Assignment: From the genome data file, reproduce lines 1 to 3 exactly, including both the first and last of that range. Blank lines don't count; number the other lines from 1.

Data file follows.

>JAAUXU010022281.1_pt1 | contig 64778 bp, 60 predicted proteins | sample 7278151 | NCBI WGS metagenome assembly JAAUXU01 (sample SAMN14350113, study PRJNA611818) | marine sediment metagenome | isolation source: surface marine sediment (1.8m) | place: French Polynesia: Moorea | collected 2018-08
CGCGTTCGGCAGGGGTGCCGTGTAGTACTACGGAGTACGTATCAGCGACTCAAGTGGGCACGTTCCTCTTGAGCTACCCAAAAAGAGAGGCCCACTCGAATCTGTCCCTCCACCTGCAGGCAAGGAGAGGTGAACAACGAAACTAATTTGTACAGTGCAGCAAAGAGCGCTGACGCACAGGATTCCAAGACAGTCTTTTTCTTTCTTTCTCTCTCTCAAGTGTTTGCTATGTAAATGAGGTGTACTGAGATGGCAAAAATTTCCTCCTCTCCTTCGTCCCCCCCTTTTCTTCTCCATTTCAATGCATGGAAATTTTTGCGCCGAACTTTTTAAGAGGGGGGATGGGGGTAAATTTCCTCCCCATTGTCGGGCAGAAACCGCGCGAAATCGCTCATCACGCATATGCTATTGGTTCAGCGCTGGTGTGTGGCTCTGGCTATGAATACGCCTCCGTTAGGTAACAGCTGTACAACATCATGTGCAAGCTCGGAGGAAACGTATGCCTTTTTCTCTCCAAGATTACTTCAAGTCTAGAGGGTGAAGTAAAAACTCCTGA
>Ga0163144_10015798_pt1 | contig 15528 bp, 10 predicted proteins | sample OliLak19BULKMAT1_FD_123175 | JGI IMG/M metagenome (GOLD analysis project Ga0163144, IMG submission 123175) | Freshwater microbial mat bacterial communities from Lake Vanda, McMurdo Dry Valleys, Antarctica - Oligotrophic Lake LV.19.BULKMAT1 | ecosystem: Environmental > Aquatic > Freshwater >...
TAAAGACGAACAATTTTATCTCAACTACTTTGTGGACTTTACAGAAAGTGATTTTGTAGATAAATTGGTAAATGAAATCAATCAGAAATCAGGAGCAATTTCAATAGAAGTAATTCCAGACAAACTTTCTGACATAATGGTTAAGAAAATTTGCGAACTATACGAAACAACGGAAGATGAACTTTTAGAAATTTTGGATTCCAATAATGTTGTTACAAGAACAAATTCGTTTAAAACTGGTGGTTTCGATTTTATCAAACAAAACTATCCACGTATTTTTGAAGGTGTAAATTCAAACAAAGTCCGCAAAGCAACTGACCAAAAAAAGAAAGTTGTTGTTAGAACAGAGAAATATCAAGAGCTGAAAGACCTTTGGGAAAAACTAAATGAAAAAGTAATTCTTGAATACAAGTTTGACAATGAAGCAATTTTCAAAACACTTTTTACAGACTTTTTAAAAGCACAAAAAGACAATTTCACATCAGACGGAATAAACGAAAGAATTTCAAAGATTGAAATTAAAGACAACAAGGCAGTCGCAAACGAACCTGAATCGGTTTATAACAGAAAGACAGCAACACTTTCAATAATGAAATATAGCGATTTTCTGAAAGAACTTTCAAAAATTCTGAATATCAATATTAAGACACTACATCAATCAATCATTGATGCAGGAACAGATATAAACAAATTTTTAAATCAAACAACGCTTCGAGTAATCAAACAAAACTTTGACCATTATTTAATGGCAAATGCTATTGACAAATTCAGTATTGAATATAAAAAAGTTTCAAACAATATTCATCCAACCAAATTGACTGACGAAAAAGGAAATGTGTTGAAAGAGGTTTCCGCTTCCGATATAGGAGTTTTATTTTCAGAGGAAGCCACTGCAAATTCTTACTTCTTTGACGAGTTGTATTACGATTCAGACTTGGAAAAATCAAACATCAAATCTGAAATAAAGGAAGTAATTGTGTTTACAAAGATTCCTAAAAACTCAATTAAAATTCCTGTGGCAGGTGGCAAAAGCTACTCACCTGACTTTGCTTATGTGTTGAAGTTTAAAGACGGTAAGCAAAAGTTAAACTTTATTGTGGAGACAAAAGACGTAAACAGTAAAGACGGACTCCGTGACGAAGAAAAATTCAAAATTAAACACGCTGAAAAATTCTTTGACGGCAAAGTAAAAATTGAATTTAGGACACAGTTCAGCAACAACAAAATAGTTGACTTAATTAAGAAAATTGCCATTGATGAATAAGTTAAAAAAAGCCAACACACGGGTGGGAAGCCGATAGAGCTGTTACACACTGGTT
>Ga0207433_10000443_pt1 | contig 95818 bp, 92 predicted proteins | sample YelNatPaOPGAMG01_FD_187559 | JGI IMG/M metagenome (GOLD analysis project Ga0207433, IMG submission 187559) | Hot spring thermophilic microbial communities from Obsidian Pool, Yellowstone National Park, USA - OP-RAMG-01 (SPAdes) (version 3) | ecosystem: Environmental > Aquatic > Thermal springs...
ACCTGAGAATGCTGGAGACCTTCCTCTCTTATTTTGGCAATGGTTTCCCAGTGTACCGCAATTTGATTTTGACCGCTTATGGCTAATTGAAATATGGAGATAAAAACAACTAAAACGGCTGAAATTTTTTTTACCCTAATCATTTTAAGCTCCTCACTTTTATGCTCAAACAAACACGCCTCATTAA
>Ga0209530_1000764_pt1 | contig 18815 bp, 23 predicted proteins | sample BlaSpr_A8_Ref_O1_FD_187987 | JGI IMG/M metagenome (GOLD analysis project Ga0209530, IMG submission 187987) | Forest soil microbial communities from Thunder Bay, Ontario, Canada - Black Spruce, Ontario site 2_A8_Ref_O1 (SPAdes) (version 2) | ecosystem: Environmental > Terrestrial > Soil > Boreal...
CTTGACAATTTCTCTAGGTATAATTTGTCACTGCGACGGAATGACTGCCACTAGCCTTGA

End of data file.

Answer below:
>JAAUXU010022281.1_pt1 | contig 64778 bp, 60 predicted proteins | sample 7278151 | NCBI WGS metagenome assembly JAAUXU01 (sample SAMN14350113, study PRJNA611818) | marine sediment metagenome | isolation source: surface marine sediment (1.8m) | place: French Polynesia: Moorea | collected 2018-08
CGCGTTCGGCAGGGGTGCCGTGTAGTACTACGGAGTACGTATCAGCGACTCAAGTGGGCACGTTCCTCTTGAGCTACCCAAAAAGAGAGGCCCACTCGAATCTGTCCCTCCACCTGCAGGCAAGGAGAGGTGAACAACGAAACTAATTTGTACAGTGCAGCAAAGAGCGCTGACGCACAGGATTCCAAGACAGTCTTTTTCTTTCTTTCTCTCTCTCAAGTGTTTGCTATGTAAATGAGGTGTACTGAGATGGCAAAAATTTCCTCCTCTCCTTCGTCCCCCCCTTTTCTTCTCCATTTCAATGCATGGAAATTTTTGCGCCGAACTTTTTAAGAGGGGGGATGGGGGTAAATTTCCTCCCCATTGTCGGGCAGAAACCGCGCGAAATCGCTCATCACGCATATGCTATTGGTTCAGCGCTGGTGTGTGGCTCTGGCTATGAATACGCCTCCGTTAGGTAACAGCTGTACAACATCATGTGCAAGCTCGGAGGAAACGTATGCCTTTTTCTCTCCAAGATTACTTCAAGTCTAGAGGGTGAAGTAAAAACTCCTGA
>Ga0163144_10015798_pt1 | contig 15528 bp, 10 predicted proteins | sample OliLak19BULKMAT1_FD_123175 | JGI IMG/M metagenome (GOLD analysis project Ga0163144, IMG submission 123175) | Freshwater microbial mat bacterial communities from Lake Vanda, McMurdo Dry Valleys, Antarctica - Oligotrophic Lake LV.19.BULKMAT1 | ecosystem: Environmental > Aquatic > Freshwater >...